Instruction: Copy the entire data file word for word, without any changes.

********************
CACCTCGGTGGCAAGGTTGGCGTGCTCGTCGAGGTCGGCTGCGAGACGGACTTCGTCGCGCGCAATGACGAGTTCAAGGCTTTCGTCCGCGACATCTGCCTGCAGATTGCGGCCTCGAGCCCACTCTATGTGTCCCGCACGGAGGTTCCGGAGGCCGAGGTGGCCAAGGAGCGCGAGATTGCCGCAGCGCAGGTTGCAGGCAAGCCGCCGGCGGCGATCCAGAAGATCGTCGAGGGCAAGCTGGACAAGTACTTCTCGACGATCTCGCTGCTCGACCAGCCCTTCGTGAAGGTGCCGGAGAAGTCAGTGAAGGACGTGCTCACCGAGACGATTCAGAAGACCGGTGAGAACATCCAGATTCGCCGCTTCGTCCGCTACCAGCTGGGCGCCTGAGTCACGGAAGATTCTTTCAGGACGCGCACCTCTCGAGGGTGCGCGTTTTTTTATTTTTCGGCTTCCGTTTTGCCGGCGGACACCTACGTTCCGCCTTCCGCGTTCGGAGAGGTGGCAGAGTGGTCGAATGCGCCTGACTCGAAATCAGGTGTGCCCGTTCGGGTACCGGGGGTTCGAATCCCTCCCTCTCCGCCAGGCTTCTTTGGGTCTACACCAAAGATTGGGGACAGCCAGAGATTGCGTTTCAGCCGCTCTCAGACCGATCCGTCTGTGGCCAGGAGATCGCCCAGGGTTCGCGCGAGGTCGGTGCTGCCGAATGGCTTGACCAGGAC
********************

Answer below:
CACCTCGGTGGCAAGGTTGGCGTGCTCGTCGAGGTCGGCTGCGAGACGGACTTCGTCGCGCGCAATGACGAGTTCAAGGCTTTCGTCCGCGACATCTGCCTGCAGATTGCGGCCTCGAGCCCACTCTATGTGTCCCGCACGGAGGTTCCGGAGGCCGAGGTGGCCAAGGAGCGCGAGATTGCCGCAGCGCAGGTTGCAGGCAAGCCGCCGGCGGCGATCCAGAAGATCGTCGAGGGCAAGCTGGACAAGTACTTCTCGACGATCTCGCTGCTCGACCAGCCCTTCGTGAAGGTGCCGGAGAAGTCAGTGAAGGACGTGCTCACCGAGACGATTCAGAAGACCGGTGAGAACATCCAGATTCGCCGCTTCGTCCGCTACCAGCTGGGCGCCTGAGTCACGGAAGATTCTTTCAGGACGCGCACCTCTCGAGGGTGCGCGTTTTTTTATTTTTCGGCTTCCGTTTTGCCGGCGGACACCTACGTTCCGCCTTCCGCGTTCGGAGAGGTGGCAGAGTGGTCGAATGCGCCTGACTCGAAATCAGGTGTGCCCGTTCGGGTACCGGGGGTTCGAATCCCTCCCTCTCCGCCAGGCTTCTTTGGGTCTACACCAAAGATTGGGGACAGCCAGAGATTGCGTTTCAGCCGCTCTCAGACCGATCCGTCTGTGGCCAGGAGATCGCCCAGGGTTCGCGCGAGGTCGGTGCTGCCGAATGGCTTGACCAGGAC